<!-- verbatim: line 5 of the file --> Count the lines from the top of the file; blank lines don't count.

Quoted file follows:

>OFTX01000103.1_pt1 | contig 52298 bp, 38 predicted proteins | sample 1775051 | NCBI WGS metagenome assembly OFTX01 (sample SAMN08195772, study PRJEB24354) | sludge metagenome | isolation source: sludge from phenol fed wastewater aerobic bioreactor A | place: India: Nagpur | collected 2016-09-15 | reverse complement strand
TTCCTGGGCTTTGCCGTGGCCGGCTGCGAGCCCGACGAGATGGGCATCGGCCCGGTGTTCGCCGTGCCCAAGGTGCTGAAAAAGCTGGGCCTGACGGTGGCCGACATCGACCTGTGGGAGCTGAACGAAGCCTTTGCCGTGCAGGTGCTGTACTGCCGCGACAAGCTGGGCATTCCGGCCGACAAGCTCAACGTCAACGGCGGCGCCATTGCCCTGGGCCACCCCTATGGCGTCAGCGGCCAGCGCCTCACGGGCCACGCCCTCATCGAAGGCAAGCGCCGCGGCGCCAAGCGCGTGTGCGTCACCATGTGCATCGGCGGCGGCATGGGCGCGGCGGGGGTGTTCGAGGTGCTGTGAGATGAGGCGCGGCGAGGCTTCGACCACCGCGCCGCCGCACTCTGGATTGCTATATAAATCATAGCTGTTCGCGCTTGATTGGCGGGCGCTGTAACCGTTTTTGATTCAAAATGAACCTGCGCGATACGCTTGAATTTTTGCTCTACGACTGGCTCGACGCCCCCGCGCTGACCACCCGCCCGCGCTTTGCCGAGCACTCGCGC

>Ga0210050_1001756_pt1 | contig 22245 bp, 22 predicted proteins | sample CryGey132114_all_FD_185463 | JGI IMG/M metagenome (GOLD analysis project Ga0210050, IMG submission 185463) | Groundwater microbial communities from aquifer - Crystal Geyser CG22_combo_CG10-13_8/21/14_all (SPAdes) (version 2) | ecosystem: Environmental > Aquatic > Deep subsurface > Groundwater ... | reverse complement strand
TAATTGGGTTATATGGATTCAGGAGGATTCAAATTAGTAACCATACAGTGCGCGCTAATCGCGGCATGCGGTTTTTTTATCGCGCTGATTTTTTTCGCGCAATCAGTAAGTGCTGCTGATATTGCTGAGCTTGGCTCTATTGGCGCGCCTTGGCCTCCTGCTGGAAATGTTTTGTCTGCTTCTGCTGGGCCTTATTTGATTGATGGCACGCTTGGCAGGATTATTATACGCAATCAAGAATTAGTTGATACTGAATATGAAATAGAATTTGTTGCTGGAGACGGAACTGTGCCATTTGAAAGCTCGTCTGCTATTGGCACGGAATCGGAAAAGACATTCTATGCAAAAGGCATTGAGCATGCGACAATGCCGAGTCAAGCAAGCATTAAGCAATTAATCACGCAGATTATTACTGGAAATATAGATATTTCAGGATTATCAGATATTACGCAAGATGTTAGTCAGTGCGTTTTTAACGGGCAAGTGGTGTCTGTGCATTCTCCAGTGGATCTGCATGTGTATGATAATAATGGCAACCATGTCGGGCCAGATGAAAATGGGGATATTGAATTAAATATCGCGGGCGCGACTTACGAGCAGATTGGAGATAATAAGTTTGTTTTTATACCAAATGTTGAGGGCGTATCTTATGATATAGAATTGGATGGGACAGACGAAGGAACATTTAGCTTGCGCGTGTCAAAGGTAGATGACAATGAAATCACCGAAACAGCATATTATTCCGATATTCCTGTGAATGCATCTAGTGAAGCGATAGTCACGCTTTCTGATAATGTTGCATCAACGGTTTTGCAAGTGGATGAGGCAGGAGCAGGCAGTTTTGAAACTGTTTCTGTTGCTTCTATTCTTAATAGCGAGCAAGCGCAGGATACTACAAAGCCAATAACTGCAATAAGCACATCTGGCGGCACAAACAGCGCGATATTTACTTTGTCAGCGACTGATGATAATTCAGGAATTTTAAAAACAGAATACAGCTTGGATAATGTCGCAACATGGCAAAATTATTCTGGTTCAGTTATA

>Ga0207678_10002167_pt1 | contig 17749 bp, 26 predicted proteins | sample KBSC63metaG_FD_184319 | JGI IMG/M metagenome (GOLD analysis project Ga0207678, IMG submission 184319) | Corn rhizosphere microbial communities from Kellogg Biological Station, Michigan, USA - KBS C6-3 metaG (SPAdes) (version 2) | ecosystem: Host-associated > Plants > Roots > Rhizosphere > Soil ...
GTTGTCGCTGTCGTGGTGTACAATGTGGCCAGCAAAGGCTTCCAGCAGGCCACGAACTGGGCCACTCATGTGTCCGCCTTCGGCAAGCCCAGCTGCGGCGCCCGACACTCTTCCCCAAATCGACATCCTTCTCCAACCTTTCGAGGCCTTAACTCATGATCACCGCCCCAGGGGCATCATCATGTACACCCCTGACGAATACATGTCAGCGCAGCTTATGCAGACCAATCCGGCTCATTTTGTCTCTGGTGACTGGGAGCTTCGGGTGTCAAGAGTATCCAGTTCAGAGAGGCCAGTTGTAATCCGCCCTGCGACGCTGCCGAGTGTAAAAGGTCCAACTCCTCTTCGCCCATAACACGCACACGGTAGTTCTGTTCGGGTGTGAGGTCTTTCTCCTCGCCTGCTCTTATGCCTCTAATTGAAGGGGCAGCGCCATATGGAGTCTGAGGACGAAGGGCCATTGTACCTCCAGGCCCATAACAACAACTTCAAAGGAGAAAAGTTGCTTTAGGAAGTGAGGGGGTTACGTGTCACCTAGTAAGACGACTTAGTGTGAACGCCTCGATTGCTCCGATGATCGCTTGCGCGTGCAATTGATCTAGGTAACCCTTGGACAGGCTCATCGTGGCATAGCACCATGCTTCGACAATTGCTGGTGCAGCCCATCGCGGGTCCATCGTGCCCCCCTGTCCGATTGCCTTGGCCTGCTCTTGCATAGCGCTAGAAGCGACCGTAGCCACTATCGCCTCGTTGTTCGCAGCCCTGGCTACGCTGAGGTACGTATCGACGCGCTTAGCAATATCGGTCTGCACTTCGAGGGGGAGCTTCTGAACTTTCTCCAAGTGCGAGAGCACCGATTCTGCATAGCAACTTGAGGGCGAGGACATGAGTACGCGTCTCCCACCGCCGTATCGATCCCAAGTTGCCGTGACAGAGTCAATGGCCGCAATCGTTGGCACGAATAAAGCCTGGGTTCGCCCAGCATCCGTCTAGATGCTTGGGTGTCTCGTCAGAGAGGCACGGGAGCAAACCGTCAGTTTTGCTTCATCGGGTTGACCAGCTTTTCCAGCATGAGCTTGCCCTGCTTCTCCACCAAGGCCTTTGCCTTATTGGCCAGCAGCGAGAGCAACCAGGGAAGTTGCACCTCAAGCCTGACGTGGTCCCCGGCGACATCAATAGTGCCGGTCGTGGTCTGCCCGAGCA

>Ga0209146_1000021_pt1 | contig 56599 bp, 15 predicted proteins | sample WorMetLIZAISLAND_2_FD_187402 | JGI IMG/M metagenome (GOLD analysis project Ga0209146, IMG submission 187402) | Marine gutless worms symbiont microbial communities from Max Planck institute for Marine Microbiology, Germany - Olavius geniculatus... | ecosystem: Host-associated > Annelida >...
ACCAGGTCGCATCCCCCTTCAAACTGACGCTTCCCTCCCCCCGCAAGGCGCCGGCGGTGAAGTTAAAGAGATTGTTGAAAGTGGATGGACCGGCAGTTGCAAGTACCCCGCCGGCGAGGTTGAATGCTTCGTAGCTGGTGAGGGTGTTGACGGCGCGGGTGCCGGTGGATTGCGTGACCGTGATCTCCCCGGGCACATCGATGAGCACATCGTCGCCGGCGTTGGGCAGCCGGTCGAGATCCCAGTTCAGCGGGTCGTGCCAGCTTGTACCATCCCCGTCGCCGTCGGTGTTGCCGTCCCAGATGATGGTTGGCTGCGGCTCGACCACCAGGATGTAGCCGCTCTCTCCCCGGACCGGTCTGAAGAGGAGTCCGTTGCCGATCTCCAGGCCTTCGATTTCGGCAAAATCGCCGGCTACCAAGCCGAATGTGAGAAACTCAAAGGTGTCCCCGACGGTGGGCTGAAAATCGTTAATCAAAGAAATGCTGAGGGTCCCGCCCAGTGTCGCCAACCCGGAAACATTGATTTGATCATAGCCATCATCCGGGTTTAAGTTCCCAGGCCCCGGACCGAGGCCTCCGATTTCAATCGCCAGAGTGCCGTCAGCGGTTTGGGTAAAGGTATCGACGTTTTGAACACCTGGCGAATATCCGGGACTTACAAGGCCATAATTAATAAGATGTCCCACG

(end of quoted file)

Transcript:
>Ga0207678_10002167_pt1 | contig 17749 bp, 26 predicted proteins | sample KBSC63metaG_FD_184319 | JGI IMG/M metagenome (GOLD analysis project Ga0207678, IMG submission 184319) | Corn rhizosphere microbial communities from Kellogg Biological Station, Michigan, USA - KBS C6-3 metaG (SPAdes) (version 2) | ecosystem: Host-associated > Plants > Roots > Rhizosphere > Soil ...